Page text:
A surge in oil prices turned a UAE fiscal deficit in 2010 to a surplus of around Dh71.5 billion in 2011 although public expenditure remained at one of its highest levels, according to a key Western finance organization.
The UAE suffered from a deficit in its consolidated financial account (CFA) of around Dh29.5 billion in 2010 as a result of lower oil prices and a sharp rise in spending as part of fiscal stimulus measures adopted by the second largest Arab economy in the wake of the 2008 global financial distress.
But a surge of nearly 50 per cent in oil prices allowed the country to rebound into a surplus in 2011, accounting for nearly 5.3 per cent of GDP, the Washington-based Institute of International Finance (IIF) said.
The figures, published in the bulletin of National Commercial Bank (NCB) of Saudi Arabia, showed higher oil prices boosted the UAE’s total revenue to Dh443.5 billion in 2011 from Dh315.1 billion in 2010 while oil export earnings shot up to Dh353.5 billion from Dh239.3 billion.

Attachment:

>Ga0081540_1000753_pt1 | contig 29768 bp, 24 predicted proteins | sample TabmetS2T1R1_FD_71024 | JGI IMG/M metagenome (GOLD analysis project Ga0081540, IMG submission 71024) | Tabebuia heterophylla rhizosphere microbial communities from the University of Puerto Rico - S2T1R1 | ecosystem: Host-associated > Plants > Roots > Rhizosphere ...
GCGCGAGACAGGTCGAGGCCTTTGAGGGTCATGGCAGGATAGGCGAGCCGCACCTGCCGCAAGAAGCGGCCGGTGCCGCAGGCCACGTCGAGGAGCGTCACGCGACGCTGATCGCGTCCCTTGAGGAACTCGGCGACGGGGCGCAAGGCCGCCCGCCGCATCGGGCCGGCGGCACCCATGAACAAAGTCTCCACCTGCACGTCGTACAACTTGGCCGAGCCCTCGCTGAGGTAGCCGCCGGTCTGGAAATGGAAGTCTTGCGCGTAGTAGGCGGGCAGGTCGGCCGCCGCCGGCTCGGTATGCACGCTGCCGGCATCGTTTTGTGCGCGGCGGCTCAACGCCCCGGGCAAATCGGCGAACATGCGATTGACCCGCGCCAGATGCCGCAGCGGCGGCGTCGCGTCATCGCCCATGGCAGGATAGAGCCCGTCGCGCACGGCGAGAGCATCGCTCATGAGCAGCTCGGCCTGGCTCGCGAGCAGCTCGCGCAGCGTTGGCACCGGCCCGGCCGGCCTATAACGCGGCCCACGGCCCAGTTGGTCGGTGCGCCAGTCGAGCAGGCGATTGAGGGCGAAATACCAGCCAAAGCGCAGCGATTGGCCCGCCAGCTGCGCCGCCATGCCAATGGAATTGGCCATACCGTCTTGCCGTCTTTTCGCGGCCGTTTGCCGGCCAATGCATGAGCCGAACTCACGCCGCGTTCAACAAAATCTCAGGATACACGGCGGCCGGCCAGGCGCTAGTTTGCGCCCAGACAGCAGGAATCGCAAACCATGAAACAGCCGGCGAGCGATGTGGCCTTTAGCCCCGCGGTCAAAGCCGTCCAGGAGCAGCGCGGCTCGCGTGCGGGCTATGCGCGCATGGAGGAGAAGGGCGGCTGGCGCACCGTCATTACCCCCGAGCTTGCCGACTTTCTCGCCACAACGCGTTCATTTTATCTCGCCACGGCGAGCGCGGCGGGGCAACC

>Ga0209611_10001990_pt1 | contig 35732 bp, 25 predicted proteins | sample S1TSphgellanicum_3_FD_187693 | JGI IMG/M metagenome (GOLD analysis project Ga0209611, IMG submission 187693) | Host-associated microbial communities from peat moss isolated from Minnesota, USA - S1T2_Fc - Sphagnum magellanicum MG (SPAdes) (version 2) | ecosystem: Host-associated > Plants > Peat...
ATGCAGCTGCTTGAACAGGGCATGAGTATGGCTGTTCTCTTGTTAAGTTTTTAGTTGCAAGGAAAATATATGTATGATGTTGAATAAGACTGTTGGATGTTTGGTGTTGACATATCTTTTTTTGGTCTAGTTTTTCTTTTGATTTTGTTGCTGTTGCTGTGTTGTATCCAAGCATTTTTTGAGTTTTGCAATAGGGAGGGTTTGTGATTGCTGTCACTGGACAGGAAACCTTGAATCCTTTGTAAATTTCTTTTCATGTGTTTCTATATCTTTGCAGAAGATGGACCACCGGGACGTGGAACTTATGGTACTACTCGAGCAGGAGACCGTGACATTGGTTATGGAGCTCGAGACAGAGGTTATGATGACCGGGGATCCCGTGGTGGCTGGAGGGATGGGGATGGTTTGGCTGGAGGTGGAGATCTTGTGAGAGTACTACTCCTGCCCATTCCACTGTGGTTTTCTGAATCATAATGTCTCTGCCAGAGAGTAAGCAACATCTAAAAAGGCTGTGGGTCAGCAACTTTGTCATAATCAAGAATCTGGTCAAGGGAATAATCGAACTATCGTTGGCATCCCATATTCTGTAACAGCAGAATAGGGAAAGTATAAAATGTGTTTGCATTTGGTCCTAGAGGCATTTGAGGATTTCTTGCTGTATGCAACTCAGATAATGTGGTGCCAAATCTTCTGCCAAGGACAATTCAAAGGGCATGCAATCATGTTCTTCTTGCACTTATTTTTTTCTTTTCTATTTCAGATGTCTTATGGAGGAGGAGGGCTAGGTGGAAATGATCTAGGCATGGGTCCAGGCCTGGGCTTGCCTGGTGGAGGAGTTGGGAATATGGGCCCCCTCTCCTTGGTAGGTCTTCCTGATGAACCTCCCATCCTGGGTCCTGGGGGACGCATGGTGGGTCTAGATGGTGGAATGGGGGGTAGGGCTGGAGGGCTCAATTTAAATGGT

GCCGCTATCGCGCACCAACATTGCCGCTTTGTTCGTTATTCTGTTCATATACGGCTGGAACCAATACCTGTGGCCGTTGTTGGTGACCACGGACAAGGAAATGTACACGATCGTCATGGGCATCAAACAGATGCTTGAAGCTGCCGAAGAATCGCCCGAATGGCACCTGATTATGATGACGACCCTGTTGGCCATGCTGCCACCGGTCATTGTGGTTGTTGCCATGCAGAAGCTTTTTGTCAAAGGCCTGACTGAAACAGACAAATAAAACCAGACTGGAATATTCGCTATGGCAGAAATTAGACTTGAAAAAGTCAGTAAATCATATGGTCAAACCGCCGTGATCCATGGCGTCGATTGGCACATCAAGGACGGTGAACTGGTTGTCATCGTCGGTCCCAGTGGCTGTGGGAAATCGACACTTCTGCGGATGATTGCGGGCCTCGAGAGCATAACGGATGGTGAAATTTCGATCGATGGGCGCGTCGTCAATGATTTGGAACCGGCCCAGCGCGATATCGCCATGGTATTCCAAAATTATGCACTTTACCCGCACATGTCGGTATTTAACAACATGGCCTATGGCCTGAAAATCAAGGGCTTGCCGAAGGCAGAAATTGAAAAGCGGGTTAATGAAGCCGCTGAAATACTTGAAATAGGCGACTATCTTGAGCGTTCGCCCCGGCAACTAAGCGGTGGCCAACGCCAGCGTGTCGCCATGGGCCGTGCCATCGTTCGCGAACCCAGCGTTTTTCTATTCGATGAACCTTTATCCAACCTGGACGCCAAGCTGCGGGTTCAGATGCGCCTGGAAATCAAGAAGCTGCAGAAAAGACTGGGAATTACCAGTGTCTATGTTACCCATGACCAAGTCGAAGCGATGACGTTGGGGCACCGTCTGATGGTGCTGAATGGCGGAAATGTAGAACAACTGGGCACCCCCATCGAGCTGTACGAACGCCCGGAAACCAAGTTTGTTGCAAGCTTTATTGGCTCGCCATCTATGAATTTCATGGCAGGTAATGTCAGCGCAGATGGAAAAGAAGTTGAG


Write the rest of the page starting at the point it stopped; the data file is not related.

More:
Spending swelled to around Dh372.1 billion from Dh344.5 billion.
The report showed the UAE would record a surplus of around Dh35.5 billion in 2012 although revenues are projected to fall to Dh416.9 billion because of an expected decline in oil earnings to about Dh314.9 billion.
It forecast expenditure to rise slightly to around Dh381.4 billion in 2012.In a recent study, another bank in the Gulf said it expected the UAE fiscal position to bounce back into a surplus through 2011-2012 following shortfalls in the previous two years due to high spending and lower oil prices.
“The fiscal position of the UAE remains fairly comfortable. At face value, 2009 and 2010 may have seen the UAE record its first budget deficits since 2003, at eight and one per cent of GDP, respectively,” National Bank of Kuwait said.
“But these figures exclude both the income received on the government’s vast overseas assets and profits from the government-owned ADNOC…including these, the budget may not have seen deficits at all.”
In another report on the UAE’s consolidated finance account (CFA), which comprises the federal budget and spending by each emirate, the Abu Dhabi-based Arab Monetary Fund (AMF) said UAE revenue in 2009 plunged to around Dh292.6 billion from a record high of Dh450.3 billion in 2008.
It said the decline was a result of a sharp fall in hydrocarbon export earnings to nearly Dh217.5 billion last year from a peak of Dh362.1 billion in 2008.
Official CFA data in the previous years showed the UAE has recorded massive surpluses. The surplus stood at around Dh75 billion and Dh69 billion in 2006 and 2007 respectively and was achieved despite a steady rise in actual spending.